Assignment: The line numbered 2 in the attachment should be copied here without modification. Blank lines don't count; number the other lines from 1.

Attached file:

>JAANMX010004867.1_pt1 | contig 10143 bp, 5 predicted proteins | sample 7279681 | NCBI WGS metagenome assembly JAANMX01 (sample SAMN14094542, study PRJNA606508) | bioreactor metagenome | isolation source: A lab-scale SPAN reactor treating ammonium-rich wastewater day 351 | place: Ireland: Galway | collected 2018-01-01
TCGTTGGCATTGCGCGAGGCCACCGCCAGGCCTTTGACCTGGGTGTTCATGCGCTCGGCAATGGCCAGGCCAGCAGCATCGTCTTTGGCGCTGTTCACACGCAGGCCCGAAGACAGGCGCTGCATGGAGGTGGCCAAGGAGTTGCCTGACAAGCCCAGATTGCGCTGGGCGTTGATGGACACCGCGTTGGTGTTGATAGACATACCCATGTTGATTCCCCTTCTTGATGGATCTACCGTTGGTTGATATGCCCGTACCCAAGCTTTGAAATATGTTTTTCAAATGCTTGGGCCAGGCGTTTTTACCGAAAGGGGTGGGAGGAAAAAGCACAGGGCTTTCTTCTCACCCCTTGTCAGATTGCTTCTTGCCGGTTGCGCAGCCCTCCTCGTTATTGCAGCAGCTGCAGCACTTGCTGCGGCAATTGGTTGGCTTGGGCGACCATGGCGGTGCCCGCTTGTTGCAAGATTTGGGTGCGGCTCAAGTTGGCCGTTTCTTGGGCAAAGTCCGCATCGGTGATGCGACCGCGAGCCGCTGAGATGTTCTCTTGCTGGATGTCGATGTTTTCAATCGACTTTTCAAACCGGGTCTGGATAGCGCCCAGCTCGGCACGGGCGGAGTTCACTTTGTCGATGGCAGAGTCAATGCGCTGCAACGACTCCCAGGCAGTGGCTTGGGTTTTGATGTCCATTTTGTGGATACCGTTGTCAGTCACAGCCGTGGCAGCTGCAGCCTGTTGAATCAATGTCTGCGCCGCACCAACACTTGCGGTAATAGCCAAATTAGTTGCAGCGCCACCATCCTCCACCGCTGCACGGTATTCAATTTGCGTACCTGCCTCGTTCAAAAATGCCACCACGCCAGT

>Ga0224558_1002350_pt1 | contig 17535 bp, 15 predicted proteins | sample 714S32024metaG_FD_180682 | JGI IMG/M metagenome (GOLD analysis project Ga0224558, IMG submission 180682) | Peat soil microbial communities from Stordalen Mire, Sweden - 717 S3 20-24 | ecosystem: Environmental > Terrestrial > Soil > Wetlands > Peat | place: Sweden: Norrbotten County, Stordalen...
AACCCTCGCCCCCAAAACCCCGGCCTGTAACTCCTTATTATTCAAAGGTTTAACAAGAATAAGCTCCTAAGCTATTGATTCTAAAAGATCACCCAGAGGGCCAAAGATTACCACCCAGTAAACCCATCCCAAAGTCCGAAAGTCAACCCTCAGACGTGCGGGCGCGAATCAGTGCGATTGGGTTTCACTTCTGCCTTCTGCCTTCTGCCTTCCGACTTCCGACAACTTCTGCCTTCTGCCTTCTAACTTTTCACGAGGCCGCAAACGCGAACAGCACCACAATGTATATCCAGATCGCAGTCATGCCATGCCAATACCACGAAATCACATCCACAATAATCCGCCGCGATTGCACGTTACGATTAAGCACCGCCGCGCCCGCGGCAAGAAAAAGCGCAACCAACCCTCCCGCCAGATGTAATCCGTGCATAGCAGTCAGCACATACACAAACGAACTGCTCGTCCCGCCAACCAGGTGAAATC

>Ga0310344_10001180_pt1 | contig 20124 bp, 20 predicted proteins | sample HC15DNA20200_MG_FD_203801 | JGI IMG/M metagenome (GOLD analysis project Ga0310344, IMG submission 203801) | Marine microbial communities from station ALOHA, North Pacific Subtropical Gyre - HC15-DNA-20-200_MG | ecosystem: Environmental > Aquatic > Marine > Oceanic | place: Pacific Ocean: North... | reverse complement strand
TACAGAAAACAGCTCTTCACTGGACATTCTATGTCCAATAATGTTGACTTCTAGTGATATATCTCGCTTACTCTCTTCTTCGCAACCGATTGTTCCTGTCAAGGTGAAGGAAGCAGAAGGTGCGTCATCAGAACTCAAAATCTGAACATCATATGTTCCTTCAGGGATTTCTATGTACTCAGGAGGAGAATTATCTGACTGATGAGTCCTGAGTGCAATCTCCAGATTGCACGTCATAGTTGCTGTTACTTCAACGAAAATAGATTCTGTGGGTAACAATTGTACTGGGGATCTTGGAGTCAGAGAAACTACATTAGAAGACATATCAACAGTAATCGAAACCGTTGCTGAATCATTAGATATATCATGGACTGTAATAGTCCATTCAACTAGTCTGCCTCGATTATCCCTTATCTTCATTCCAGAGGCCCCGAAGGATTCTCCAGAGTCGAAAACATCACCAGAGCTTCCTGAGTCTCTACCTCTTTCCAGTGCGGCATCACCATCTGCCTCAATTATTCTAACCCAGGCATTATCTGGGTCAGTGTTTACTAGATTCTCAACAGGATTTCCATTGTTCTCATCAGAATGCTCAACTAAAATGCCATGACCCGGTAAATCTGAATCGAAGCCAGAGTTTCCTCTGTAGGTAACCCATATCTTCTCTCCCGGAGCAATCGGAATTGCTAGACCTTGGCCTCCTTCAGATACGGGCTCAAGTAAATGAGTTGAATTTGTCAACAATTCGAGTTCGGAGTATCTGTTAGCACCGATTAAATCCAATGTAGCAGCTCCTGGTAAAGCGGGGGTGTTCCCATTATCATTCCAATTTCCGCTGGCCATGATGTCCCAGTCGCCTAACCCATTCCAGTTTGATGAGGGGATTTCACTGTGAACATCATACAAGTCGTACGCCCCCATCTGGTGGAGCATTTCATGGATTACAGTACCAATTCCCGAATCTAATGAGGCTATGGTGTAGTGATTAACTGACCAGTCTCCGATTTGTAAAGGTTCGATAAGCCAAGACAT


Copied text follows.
TCGTTGGCATTGCGCGAGGCCACCGCCAGGCCTTTGACCTGGGTGTTCATGCGCTCGGCAATGGCCAGGCCAGCAGCATCGTCTTTGGCGCTGTTCACACGCAGGCCCGAAGACAGGCGCTGCATGGAGGTGGCCAAGGAGTTGCCTGACAAGCCCAGATTGCGCTGGGCGTTGATGGACACCGCGTTGGTGTTGATAGACATACCCATGTTGATTCCCCTTCTTGATGGATCTACCGTTGGTTGATATGCCCGTACCCAAGCTTTGAAATATGTTTTTCAAATGCTTGGGCCAGGCGTTTTTACCGAAAGGGGTGGGAGGAAAAAGCACAGGGCTTTCTTCTCACCCCTTGTCAGATTGCTTCTTGCCGGTTGCGCAGCCCTCCTCGTTATTGCAGCAGCTGCAGCACTTGCTGCGGCAATTGGTTGGCTTGGGCGACCATGGCGGTGCCCGCTTGTTGCAAGATTTGGGTGCGGCTCAAGTTGGCCGTTTCTTGGGCAAAGTCCGCATCGGTGATGCGACCGCGAGCCGCTGAGATGTTCTCTTGCTGGATGTCGATGTTTTCAATCGACTTTTCAAACCGGGTCTGGATAGCGCCCAGCTCGGCACGGGCGGAGTTCACTTTGTCGATGGCAGAGTCAATGCGCTGCAACGACTCCCAGGCAGTGGCTTGGGTTTTGATGTCCATTTTGTGGATACCGTTGTCAGTCACAGCCGTGGCAGCTGCAGCCTGTTGAATCAATGTCTGCGCCGCACCAACACTTGCGGTAATAGCCAAATTAGTTGCAGCGCCACCATCCTCCACCGCTGCACGGTATTCAATTTGCGTACCTGCCTCGTTCAAAAATGCCACCACGCCAGT